12/15/2010 09:49 pm ET | Updated May 25, 2011

In the Middle of a Divorce and Dreading This Holiday Season?

Your "thoughts" alone can determine whether you and your children have a good or bad Holiday Season

The Holidays are a time for joy and gratitude, but for those in the process of divorce, the season can be very daunting. The good news is that you can make the most of your Holidays and have fun if you work on changing your perspective.

So much research has been done over the last number of years that have concluded that our thoughts shape our feelings, which shape our actions, which control the consequences; contrast this to our previous belief that our emotions shape our thoughts, which shape our outcomes--this would give us much less control over our happiness then we now know we have. So in essence, we can control our happiness by controlling our thoughts!

Certainly easier said than done, but there is no time like the Holidays to challenge your negative thought patterns. If you can control your negative thoughts and replace them with positive thoughts, your life will transform in front of you, and not just this Holiday Season. To get started with this new discipline you need to learn to be attuned to listening to your thoughts and stopping the negative ones immediately. Consider a few examples:

I am so tired--versus--I had full day and feel satisfied and now I need to rest to rejuvenate for an exciting tomorrow.

Our plane has been delayed due to a bad storm for a minimum of 24 hours and I am really upset and put out - versus Our plane has been delayed for 24 hours so now I get a chance to grab a few hours to do something just for myself like see this new city or read or just have some down time.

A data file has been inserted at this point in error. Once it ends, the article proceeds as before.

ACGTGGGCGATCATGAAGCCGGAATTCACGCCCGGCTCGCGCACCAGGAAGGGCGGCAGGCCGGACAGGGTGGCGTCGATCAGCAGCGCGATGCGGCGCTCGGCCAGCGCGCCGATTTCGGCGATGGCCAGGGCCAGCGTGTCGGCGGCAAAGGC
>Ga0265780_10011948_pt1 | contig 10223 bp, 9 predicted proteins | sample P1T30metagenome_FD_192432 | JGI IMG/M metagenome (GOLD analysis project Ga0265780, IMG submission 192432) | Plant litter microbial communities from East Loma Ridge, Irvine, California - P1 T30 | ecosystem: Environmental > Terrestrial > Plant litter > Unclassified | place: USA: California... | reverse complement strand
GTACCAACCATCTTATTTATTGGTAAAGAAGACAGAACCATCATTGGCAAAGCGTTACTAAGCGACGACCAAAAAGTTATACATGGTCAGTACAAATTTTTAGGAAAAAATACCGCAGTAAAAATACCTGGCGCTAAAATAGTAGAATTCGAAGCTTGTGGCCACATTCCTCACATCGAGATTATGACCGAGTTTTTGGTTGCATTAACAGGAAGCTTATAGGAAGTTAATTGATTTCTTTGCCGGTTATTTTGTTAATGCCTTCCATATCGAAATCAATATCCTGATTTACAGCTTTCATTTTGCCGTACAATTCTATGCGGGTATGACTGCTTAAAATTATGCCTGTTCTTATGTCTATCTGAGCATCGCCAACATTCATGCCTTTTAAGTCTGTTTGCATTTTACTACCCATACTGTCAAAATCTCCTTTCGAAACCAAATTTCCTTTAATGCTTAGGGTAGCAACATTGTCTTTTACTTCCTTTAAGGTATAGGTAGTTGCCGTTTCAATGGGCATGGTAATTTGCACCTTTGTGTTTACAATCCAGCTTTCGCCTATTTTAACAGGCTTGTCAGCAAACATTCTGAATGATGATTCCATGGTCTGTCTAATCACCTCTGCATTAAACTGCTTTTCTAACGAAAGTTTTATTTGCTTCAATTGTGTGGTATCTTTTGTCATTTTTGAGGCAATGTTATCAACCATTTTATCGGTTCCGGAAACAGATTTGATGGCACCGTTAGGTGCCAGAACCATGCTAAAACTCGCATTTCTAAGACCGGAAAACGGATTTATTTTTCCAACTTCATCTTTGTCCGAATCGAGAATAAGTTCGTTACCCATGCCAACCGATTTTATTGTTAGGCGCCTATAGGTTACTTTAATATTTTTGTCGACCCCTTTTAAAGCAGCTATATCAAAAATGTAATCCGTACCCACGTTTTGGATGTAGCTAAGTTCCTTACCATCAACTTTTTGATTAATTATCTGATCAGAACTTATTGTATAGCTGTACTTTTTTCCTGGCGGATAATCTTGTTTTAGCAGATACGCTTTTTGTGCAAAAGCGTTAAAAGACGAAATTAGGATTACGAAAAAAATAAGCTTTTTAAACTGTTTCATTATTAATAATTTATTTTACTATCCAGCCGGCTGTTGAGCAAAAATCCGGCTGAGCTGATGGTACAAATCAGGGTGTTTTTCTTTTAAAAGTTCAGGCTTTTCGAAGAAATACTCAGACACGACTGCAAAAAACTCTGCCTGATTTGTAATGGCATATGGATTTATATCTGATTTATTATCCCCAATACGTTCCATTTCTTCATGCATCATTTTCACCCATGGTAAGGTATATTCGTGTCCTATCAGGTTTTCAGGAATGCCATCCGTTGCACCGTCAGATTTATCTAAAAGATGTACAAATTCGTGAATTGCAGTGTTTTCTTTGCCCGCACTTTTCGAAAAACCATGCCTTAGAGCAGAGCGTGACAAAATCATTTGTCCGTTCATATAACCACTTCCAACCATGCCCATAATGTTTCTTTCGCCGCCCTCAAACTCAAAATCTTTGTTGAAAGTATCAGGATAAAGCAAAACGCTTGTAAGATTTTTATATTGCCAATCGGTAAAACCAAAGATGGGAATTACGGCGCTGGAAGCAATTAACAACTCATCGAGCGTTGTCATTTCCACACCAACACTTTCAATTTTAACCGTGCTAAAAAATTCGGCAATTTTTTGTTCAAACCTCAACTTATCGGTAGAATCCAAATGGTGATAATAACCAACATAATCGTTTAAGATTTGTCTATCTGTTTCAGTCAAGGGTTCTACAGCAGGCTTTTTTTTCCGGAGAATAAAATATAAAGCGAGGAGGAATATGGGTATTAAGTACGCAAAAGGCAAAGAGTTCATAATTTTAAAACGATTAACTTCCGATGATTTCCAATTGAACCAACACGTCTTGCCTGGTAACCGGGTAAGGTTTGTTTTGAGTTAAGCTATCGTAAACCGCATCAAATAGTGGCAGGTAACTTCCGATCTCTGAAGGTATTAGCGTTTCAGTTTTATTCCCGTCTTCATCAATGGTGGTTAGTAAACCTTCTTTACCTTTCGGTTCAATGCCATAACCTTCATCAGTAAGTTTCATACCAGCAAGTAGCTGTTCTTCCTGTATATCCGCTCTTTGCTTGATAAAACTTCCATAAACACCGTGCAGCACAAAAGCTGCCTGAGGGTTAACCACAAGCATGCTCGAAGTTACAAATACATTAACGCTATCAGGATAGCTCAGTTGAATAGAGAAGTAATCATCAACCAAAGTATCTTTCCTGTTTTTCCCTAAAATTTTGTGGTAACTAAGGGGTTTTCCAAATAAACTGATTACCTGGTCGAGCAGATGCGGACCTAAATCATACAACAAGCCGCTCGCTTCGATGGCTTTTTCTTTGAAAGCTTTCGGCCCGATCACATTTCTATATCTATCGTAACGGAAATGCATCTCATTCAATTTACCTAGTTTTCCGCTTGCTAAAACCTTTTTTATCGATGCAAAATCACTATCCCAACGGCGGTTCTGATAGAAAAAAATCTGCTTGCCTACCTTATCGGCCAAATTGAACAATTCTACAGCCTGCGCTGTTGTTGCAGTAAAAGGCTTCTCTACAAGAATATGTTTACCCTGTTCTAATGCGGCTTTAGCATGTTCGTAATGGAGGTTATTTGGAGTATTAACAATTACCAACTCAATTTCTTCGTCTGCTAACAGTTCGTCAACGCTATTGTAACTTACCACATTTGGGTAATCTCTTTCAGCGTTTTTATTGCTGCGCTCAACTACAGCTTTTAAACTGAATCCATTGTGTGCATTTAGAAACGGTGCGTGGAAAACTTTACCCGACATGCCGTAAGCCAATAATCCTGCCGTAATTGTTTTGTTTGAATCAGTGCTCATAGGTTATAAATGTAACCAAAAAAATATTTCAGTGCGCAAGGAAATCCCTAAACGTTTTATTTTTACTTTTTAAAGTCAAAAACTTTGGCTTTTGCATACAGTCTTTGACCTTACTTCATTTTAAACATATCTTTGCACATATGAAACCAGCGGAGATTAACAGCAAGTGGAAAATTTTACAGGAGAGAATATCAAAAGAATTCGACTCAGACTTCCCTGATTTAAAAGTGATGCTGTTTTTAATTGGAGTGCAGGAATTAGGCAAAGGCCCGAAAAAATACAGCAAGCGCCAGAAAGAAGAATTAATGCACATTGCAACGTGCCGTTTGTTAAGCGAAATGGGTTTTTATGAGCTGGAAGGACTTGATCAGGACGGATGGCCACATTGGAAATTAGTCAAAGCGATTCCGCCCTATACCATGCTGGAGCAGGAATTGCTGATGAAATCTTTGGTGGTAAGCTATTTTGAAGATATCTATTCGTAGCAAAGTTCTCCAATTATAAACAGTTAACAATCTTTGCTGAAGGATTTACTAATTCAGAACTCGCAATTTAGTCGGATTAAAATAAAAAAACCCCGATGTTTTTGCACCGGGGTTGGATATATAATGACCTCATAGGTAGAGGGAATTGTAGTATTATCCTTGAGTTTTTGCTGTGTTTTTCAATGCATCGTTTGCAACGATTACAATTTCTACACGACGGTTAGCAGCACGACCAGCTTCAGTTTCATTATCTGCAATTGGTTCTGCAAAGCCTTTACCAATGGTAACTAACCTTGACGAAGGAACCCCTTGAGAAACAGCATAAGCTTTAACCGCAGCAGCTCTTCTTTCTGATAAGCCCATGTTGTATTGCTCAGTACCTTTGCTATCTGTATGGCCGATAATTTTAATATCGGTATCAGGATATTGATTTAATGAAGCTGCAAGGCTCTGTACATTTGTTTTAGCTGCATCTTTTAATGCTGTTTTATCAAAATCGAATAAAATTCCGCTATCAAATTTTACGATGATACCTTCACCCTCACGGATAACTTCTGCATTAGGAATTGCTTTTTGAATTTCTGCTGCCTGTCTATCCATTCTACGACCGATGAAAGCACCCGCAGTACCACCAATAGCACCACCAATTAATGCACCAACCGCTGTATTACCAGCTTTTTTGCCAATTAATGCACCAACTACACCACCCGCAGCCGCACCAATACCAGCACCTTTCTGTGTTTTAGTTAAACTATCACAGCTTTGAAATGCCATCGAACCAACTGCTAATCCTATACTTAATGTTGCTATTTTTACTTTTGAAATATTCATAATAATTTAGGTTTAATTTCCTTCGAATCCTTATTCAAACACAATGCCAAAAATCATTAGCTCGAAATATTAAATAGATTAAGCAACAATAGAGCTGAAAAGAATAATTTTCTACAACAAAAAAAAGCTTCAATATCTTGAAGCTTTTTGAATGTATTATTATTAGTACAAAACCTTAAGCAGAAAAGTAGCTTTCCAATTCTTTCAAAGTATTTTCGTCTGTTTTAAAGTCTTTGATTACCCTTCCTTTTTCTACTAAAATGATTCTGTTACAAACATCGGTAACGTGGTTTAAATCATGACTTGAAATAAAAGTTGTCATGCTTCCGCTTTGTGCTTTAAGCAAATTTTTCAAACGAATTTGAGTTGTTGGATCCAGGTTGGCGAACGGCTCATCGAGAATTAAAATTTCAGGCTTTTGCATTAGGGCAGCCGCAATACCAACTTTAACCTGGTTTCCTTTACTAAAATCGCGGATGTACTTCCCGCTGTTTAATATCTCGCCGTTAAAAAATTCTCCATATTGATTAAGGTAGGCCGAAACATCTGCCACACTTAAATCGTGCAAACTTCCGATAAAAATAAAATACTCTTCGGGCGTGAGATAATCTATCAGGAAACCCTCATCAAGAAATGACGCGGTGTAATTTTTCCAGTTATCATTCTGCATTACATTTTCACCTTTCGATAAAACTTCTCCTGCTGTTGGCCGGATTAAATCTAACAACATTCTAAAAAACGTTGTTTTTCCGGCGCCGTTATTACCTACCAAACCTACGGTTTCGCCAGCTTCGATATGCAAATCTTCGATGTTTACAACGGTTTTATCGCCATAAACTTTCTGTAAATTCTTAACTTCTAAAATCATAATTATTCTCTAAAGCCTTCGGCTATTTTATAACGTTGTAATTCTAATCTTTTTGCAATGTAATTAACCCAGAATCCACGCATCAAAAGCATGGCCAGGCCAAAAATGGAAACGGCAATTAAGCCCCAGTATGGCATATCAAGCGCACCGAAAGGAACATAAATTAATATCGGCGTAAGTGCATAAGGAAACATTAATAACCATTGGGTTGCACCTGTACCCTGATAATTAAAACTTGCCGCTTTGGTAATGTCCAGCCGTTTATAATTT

I do not know what I am going to do without my kids during the Holidays; I cannot bear the thought of them not being with me. They are going to suffer and so am I - versus - I know it is going to be different this year as I do not have my kids all the time, but this will give me an opportunity to do other things that I never have time for. Perhaps I will spend more time with friends or read that book I have wanted to read, or spend a day alone or at the spa. My children also have an opportunity to experience something different and they will have their other parent all to themselves and that will hopefully provide some bonding that they otherwise may not have when I am around.

These subtle differences will help to increase your happiness quotient during the Holidays, and how exciting to think you actually do have control over your thoughts and resulting emotions and actions.

In addition to replacing your negative thoughts with positive ones, it is essential to take the time now to plan in advance for the Holiday season. Fill your days up because it is easier to change your thought patterns when you are active/busy, and force yourself to find at least five things to be grateful for each day and either say them or write them down.

Be the best you can be, which includes thinking positively, being a good leader and putting the kids first; all of this will help to keep the Holidays peaceful and joyful.